The anthology reviews and previews cybernetics as design strategy in computational architecture, urban design and socio-ecological habitats – natural and artificial. It weaves together cybernetic-architectural theories with applications and case studies ranging from regional planning to the smart home.
Nine chapters written by an international group of authors are structured into two complimenting parts. While ‘A Concept and a Shape’ focuses on the history and theory of cybernetics, its temporary disappearance and future impact (Raúl Espejo, Michael Hohl, Paul Pangaro, Liss C. Werner), ‘System 5’ – relating to Stafford Beer’s project ‘Cybersyn’ – discusses applications, the role of the individual and human feedback; also with a strong theoretical underpinning (Raoul Bunschoten, Delfina Fantini van Ditmar, Timothy Jachna, Arun Jain, Kristian Kloeckl).”
With foreword by Omar Khan
Publisher Universitätsverlag der TU Berlin, Berlin, Nov 2017
Con-versations series, 1
Creative Commons BY 4.0 International License
“Architecture that is meant to have a sensuous connection to life calls for thinking that goes far beyond form and construction. In his texts, Peter Zumthor articulates what motivates him to design his buildings, which appeal to the visitor’s heart and mind in so many different ways and possess a compelling and unmistakable presence and aura.”
Translated by Maureen Oberli-Turner
With photographs by Hélène Binet
Publisher Birkhäuser, Basel, 1999
ISBN 3764361018, 9783764361013
PDF (4 MB)
“Electronic music evokes new sensations, feelings, and thoughts in both composers and listeners. Opening the door to an unlimited universe of sound, it engages spatialization as an integral aspect of composition and focuses on sound transformation as a core structural strategy. In this new domain, pitch occurs as a flowing and ephemeral substance that can be bent, modulated, or dissolved into noise. Similarly, time occurs not merely as a fixed duration subdivided by ratios, but as a plastic medium that can be generated, modulated, reversed, warped, scrambled, and granulated. Envelope and waveform undulations on all time scales interweave to generate form. The power of algorithmic methods amplify the capabilities of music technology. Taken together, these constitute game-changing possibilities.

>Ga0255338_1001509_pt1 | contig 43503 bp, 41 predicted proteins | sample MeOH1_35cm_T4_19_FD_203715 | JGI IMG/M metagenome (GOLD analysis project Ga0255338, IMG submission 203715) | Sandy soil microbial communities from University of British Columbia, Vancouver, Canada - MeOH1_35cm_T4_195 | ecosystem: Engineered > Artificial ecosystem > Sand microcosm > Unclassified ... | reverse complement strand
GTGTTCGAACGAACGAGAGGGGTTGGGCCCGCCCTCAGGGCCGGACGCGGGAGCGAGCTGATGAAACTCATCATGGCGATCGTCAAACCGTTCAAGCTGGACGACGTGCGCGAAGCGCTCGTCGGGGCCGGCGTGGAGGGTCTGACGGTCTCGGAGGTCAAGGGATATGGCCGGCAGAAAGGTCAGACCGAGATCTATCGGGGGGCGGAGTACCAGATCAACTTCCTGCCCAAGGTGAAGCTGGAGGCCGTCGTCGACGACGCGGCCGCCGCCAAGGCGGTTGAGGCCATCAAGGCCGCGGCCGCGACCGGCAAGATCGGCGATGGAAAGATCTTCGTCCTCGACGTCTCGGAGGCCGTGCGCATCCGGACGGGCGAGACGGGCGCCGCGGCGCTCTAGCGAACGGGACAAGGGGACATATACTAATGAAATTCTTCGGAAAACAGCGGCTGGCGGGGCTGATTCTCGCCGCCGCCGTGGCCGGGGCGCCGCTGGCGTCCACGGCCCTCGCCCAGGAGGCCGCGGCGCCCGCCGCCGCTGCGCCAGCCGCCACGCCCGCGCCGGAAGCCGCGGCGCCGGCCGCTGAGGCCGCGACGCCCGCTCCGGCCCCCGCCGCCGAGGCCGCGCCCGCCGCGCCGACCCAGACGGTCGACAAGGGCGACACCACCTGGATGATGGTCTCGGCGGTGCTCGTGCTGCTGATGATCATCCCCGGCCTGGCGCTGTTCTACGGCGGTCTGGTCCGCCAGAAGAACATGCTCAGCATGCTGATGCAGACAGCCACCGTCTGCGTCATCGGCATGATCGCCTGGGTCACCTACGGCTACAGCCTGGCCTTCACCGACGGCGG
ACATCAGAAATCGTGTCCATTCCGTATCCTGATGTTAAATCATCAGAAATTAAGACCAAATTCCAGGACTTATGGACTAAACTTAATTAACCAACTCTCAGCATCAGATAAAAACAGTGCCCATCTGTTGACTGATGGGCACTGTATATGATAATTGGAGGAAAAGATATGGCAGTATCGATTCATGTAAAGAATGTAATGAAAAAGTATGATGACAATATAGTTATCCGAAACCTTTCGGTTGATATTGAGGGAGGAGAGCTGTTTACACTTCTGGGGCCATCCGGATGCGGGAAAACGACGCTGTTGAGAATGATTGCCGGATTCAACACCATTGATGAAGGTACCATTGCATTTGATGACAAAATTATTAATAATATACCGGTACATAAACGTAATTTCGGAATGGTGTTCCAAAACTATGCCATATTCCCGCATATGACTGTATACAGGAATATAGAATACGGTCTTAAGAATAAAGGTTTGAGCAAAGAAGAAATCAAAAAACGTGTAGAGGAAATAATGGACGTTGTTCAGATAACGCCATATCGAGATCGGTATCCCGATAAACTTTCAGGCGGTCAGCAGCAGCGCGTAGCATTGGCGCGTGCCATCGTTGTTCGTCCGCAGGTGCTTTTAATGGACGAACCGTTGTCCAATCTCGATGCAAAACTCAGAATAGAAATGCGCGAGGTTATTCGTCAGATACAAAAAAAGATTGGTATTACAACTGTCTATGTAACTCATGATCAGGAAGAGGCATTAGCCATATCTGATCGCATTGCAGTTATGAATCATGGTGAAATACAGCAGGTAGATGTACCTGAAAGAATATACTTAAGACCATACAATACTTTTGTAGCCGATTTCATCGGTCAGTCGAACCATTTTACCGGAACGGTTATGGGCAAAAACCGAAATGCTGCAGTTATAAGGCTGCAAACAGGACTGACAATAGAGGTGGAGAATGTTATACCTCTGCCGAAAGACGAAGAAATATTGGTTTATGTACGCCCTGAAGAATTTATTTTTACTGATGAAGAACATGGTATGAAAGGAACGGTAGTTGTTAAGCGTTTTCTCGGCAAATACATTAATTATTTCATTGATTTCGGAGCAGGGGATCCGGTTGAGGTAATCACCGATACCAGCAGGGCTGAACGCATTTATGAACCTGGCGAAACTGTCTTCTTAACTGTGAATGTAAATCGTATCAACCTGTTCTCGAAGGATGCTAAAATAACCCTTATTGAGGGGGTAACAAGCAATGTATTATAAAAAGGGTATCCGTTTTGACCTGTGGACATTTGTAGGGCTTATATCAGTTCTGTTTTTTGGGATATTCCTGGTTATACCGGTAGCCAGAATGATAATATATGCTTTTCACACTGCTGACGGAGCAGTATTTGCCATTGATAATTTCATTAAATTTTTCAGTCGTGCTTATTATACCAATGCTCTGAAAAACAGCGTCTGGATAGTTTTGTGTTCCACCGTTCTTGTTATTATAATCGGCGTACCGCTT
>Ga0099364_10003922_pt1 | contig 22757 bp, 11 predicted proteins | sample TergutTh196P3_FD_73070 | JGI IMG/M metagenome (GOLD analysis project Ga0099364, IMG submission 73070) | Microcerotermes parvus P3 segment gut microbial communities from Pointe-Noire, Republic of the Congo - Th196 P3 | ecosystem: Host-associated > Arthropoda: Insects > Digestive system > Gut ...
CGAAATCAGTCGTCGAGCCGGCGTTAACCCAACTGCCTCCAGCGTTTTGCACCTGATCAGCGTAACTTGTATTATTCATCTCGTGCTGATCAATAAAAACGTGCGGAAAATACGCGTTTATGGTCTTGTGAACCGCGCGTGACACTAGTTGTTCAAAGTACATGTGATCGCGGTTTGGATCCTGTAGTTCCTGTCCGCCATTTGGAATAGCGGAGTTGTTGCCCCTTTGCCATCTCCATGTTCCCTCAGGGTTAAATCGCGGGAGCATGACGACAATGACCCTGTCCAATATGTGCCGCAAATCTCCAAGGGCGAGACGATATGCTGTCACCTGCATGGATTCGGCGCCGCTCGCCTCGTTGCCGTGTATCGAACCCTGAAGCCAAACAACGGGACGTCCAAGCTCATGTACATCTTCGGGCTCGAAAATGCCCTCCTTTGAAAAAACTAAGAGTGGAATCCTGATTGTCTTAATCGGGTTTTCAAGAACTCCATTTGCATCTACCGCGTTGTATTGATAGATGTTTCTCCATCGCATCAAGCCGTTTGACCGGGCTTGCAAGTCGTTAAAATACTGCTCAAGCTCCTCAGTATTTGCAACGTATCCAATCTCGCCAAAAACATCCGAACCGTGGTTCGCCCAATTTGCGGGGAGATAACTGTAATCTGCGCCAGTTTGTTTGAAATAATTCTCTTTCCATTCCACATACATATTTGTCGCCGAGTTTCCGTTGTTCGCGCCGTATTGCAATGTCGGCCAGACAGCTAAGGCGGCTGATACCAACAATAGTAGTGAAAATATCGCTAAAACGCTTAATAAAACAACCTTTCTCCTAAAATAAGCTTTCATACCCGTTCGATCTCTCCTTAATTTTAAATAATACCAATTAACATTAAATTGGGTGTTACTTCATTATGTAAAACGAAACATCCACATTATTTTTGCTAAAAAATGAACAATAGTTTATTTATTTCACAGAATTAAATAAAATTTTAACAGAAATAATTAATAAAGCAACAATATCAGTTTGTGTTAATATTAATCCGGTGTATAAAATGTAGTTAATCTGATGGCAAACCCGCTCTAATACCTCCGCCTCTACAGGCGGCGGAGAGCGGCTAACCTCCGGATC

This convergence of technical and aesthetic trends prompts the need for a new text focused on the opportunities of a sound oriented, multiscale approach to composition of electronic music. Sound oriented means a practice that takes place in the presence of sound. Multiscale means an approach that takes into account the perceptual and physical reality of multiple, interacting time scales-each of which can be composed. After more than a century of research and development, now is an appropriate moment to step back and reevaluate all that has changed under the ground of artistic practice.
Composing Electronic Music outlines a new theory of composition based on the toolkit of electronic music techniques. The theory consists of a framework of concepts and a vocabulary of terms describing musical materials, their transformation, and their organization. Central to this discourse is the notion of narrative structure in composition-how sounds are born, interact, transform, and die. It presents a guidebook: a tour of facts, history, commentary, opinions, and pointers to interesting ideas and new possibilities to consider and explore.”
Publisher Oxford University Press, 2015
ISBN 9780195373233, 0195373235